CV NEWS FEED // A recent poll showed that 83% of respondents favor a national age verification law to stop online pornography companies from exposing children to smut.
Jon Schweppe, who is the policy director at The American Principles Project (APP), noted that age verification laws are “the most broadly popular ‘culture war’ policy” the conservative organization has “ever seen.”
The RMG Research poll, conducted between August 11 and August 14, asked a sample of registered voters the following question:
To prevent children from the age of 18 from accessing online porn, seven states have passed legislation that requires websites with pornographic content to implement an age verification system or face penalties.
Would you favor or oppose a national version of this age verification law that would apply in all 50 states?
A combined 83% of those polled said they favored the hypothetical national law. Fifty-eight percent of all respondents replied that they “strongly favor” the law, while 25% indicated that they “somewhat favor” it.
By contrast, only a combined 14% were opposed to a national age verification law. Nine percent of the respondents answered “somewhat oppose,” while only 5% said they would “strongly oppose” the law. The remaining 4% of respondents were “not sure.”
APP President Terry Schilling took to X (formerly Twitter) to reply to Mike Stabile, the director of public affairs of the pro-porn Free Speech Coalition (FSC).
Stabile had posted a quotation from PornHub executive Alexzandra Kekeski who claimed that “At some point, the adult industry will be normalized.”
To this, Schilling responded with the poll, adding, “You know what’s mainstream? 83% of Americans supporting age verification.”
Age-verification laws have proved very effective in the handful of states that have already implemented them, causing PornHub, “the YouTube of pornography,” to cease operations in Mississippi, Utah, and Virginia.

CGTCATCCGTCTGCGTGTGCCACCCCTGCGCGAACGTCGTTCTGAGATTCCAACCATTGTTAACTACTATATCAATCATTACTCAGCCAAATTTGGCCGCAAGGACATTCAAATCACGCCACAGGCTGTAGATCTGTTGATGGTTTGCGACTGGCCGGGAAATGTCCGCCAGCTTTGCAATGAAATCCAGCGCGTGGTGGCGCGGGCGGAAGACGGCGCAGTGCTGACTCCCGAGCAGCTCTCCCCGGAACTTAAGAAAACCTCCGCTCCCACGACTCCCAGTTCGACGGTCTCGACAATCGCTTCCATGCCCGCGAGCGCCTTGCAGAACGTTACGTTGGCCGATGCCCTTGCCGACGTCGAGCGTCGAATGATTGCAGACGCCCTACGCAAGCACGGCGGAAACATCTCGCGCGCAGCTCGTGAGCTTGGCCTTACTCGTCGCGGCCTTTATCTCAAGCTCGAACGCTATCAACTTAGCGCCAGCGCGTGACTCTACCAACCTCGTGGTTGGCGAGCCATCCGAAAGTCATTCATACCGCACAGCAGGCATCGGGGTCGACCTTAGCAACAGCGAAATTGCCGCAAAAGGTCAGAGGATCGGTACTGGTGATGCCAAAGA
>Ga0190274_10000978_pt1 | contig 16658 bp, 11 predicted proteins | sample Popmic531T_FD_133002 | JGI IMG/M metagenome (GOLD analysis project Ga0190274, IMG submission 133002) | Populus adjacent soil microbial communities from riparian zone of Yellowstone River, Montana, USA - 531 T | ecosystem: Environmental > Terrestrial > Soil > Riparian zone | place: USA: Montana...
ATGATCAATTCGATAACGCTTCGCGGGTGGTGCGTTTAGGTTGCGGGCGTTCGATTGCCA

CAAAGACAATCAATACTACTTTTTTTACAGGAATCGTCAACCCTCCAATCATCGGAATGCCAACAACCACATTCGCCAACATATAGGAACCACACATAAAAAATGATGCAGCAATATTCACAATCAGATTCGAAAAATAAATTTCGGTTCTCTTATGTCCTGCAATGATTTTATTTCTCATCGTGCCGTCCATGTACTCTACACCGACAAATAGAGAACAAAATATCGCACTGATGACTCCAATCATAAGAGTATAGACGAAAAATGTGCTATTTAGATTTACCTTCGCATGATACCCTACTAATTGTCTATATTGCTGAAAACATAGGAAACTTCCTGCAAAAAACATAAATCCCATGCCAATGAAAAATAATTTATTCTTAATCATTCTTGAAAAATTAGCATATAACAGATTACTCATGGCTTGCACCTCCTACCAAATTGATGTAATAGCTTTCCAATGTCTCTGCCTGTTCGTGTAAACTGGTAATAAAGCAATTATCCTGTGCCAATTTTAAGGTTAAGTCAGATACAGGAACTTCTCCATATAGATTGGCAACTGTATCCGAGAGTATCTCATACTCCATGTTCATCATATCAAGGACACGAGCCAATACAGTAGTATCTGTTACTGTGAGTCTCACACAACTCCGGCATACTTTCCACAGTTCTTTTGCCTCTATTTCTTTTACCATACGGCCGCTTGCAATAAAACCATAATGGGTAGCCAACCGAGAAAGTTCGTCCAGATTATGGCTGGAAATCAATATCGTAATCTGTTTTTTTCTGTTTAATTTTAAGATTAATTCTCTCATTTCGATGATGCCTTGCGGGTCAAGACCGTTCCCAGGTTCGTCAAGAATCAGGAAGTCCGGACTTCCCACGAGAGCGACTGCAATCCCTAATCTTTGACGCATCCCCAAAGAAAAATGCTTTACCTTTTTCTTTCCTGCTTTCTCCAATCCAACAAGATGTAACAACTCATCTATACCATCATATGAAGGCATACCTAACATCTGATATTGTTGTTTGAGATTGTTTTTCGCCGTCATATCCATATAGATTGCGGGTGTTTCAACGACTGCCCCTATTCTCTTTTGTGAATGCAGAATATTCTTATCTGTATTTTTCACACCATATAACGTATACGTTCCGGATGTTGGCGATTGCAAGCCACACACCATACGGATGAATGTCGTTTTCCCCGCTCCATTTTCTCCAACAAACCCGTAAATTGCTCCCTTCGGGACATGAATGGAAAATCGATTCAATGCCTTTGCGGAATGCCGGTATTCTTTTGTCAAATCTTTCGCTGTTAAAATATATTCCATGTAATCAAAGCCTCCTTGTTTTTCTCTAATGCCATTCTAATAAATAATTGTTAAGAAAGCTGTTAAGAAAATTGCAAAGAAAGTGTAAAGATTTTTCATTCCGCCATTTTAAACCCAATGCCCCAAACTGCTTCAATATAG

Politico reported that users in the states
who attempt to visit the site are greeted with a safe-for-work video of [a porn star], clothed, explaining the site’s decision to pull out of the state.
As the video instructs, some angry porn users have called their legislators, but that has not dimmed the joy of lawmakers. According to Utah state Sen. Todd Weiler, the chief sponsor of Utah’s bill, many of his colleagues are celebrating the improbable and unexpected retreat of the pornography behemoth. Weiler said his colleagues “think it’s hilarious” and have been “high-fiving” each other in boyish triumph.
Earlier this month, CatholicVote noted that the existing age-verification laws at the state level passed by margins that were either unanimous or almost unanimous:
The near-universal popularity of age-verification laws caused Politico to dub them “perhaps the most bipartisan policy in the country.” Indeed, their passage was fully unanimous in two of the seven states with them: Arkansas and Utah.
In mid-2022, Louisiana became the first state in the country to enact such a law. HB 142 passed 36-0 in the state Senate and 96-1 in the state House. The bipartisan bill, which had co-sponsors from both parties, was signed into law by Gov. John Bel Edwards, D-LA.
HB 142 was sponsored by Rep. Laurie Schlegel, R-LA, who is a sex addiction therapist by trade and is, therefore, more than familiar with the harmful effects of the porn industry.